This Science Made Fun video discusses the conditions under which the three main rock types form (3c): The Rock Cycle
Rocks change as a result of natural processes that take place all the time. Most changes happen very slowly. Many happen below Earth’s surface so we do not even notice the changes. The physical and chemical properties of rocks are constantly changing in a natural, never-ending cycle called the rock cycle.
In the rock cycle, illustrated in the Figure below, the three main rock types – igneous, sedimentary, and metamorphic are shown. Arrows connect the three rock types showing the processes that change one rock type into another.
The Rock Cycle.

Processes of the Rock Cycle

Several processes can turn one type of rock into another type of rock. The key processes of the rock cycle are crystallization, erosion and sedimentation, and metamorphism.

Crystallization

Magma cools either underground or on the surface and hardens into an igneous rock. As the magma cools, different crystals form at different temperatures, undergoing crystallization. For example, the mineral olivine crystallizes out of magma at much higher temperatures than quartz. The rate of cooling determines how much time the crystals will have to form. Slow cooling produces larger crystals.

Erosion and Sedimentation

Weathering wears rocks at the Earth’s surface down into smaller pieces. The small fragments are called sediments. Running water, ice, and gravity all transport these sediments from one place to another by erosion. During sedimentation, the sediments are laid down or deposited. In order to form a sedimentary rock, the accumulated sediment must become compacted and cemented together.

Metamorphism

When a rock is exposed to extreme heat and pressure within the Earth, but does not melt, the rock becomes metamorphosed. Metamorphism may change the mineral composition and the texture of the rock. A metamorphic rock may have a new mineral composition and/or texture. The rock cycle has no beginning and no end. Rocks deep within the Earth right now are becoming other types of rocks. Rocks at the surface are lying in place before they are next exposed to a process that will change them.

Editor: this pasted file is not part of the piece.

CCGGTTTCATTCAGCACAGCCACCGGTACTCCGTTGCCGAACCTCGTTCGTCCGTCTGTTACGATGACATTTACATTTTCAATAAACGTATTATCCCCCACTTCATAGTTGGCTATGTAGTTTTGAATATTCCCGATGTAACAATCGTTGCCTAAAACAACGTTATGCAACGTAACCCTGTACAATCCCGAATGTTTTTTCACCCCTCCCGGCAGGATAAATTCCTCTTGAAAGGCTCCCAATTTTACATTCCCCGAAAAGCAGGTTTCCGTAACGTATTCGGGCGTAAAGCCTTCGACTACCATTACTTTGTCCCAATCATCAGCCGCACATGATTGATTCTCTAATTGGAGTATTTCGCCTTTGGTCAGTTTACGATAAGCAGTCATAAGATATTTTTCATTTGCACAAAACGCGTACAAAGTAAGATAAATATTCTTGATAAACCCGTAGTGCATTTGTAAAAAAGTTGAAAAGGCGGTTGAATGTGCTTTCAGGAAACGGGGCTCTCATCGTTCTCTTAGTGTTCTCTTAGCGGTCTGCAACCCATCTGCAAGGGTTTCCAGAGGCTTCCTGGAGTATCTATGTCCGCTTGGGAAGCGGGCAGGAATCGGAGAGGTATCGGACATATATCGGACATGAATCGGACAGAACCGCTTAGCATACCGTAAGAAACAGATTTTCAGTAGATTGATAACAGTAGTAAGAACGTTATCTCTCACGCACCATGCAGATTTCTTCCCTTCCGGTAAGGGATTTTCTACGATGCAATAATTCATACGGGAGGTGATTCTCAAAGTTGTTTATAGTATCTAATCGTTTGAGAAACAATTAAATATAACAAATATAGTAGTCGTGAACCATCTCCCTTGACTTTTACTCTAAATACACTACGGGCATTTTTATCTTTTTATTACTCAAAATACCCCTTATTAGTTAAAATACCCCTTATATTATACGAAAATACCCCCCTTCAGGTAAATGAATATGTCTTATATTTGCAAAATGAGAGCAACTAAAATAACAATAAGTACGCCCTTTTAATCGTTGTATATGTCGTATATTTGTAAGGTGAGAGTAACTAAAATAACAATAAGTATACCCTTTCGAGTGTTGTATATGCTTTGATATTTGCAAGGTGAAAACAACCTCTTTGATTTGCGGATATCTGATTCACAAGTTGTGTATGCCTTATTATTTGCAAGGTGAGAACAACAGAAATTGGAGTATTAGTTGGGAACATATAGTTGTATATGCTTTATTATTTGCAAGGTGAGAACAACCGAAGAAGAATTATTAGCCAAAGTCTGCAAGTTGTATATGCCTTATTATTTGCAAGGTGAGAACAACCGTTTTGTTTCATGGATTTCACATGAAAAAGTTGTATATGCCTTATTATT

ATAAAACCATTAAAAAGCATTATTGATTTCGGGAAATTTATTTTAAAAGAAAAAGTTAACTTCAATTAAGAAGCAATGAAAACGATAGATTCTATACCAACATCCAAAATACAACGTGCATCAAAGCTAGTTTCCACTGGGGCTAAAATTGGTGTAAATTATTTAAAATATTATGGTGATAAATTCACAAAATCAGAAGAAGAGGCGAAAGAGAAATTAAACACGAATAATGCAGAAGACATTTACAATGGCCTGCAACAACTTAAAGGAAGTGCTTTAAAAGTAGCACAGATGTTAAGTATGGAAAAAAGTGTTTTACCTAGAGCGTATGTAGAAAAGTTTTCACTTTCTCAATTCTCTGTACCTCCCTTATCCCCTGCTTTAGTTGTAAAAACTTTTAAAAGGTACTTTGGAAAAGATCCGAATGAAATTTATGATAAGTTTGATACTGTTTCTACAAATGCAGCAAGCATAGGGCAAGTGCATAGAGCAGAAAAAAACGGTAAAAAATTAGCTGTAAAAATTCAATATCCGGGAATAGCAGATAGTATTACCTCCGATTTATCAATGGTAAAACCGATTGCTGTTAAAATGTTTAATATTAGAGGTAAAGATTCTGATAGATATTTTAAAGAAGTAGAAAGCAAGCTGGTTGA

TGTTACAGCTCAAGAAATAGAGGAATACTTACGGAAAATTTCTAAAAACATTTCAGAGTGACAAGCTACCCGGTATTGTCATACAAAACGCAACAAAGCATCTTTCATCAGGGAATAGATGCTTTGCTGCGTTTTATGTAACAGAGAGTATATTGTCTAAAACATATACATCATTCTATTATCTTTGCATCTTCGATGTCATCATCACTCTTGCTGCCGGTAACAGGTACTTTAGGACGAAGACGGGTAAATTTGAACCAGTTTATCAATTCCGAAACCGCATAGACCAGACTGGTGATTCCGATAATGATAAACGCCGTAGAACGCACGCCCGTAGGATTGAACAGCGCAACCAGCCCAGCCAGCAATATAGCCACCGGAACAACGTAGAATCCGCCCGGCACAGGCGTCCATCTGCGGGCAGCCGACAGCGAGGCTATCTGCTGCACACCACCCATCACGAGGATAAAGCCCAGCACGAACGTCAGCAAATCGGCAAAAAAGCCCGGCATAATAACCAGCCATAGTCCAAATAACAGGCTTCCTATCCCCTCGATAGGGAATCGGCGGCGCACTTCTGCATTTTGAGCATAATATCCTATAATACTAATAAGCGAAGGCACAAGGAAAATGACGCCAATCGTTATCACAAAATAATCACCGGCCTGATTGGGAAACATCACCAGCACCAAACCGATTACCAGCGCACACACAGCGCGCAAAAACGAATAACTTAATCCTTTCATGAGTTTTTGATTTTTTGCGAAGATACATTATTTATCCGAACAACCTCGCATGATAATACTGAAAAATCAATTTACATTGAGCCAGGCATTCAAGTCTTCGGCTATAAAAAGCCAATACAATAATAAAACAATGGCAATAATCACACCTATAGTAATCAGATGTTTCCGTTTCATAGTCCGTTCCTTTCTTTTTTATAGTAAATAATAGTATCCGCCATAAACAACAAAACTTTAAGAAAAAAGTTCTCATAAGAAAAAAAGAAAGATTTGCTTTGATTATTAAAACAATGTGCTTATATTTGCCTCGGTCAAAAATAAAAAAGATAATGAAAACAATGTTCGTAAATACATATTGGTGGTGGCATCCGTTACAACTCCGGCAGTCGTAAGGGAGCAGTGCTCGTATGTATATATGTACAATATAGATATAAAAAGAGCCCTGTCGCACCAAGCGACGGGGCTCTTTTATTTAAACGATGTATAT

The concept of the rock cycle was first developed by James Hutton, an eighteenth century scientist often called the "Father of Geology" (shown in Figure below). Hutton recognized that geologic processes have "no [sign] of a beginning, and no prospect of an end." The processes involved in the rock cycle often take place over millions of years. So on the scale of a human lifetime, rocks appear to be "rock solid" and unchanging, but in the longer term change is always taking place.
James Hutton is considered the "Father of Geology."
James Hutton is considered the "Father of Geology."

James Hutton is considered the "Father of Geology."

Lesson Summary

  • Rocks are collections of minerals of various sizes and types.
  • The three main rock types are igneous, sedimentary, and metamorphic.
  • Crystallization, erosion and sedimentation, and metamorphism transform one rock type into another rock type or change sediments into rock.
  • The rock cycle describes the transformations of one type of rock to another.

Review Questions

  1. Describe the difference between a rock and a mineral.
  2. Why can the minerals in a rock be a clue about how the rock formed?
  3. What is the difference between magma and lava?
  4. What are the three main types of rocks and how does each form?
  5. Describe how an igneous rock changes into a metamorphic rock.
  6. Describe how an igneous rock changes into a sedimentary rock.
  7. Explain how sediments form.
  8. In which rock type do you think fossils, which are the remains of past living organisms, are most often found?

Vocabulary

sedimentation Sediments are laid down in a deposit. sedimentary rock A rock that forms from the compaction of sediments or the precipitation of material from a liquid. sediment Small particles of soil or rock deposited by wind or water. rock cycle The never-ending cycle in which one rock type changes into another rock type. precipitate Solid substance that separates out of a liquid to form a solid, usually when the liquid evaporates. molten Something that is melted. metamorphic rock A rock that forms from a previous rock that is exposed to heat and/or pressure. magma Molten rock below Earth’s surface. lava Molten rock at the surface of Earth. igneous rock A rock formed from cooled magma. erosion The transport and deposition of sediments. crystallization The formation of mineral grains from a cooling magma.

Points to Consider

  • If Earth’s interior was no longer hot, but all other processes on Earth continued unchanged, what would happen to the different rock types in the rock cycle?
  • Stone tools were important to early humans. Are rocks still important to humans today?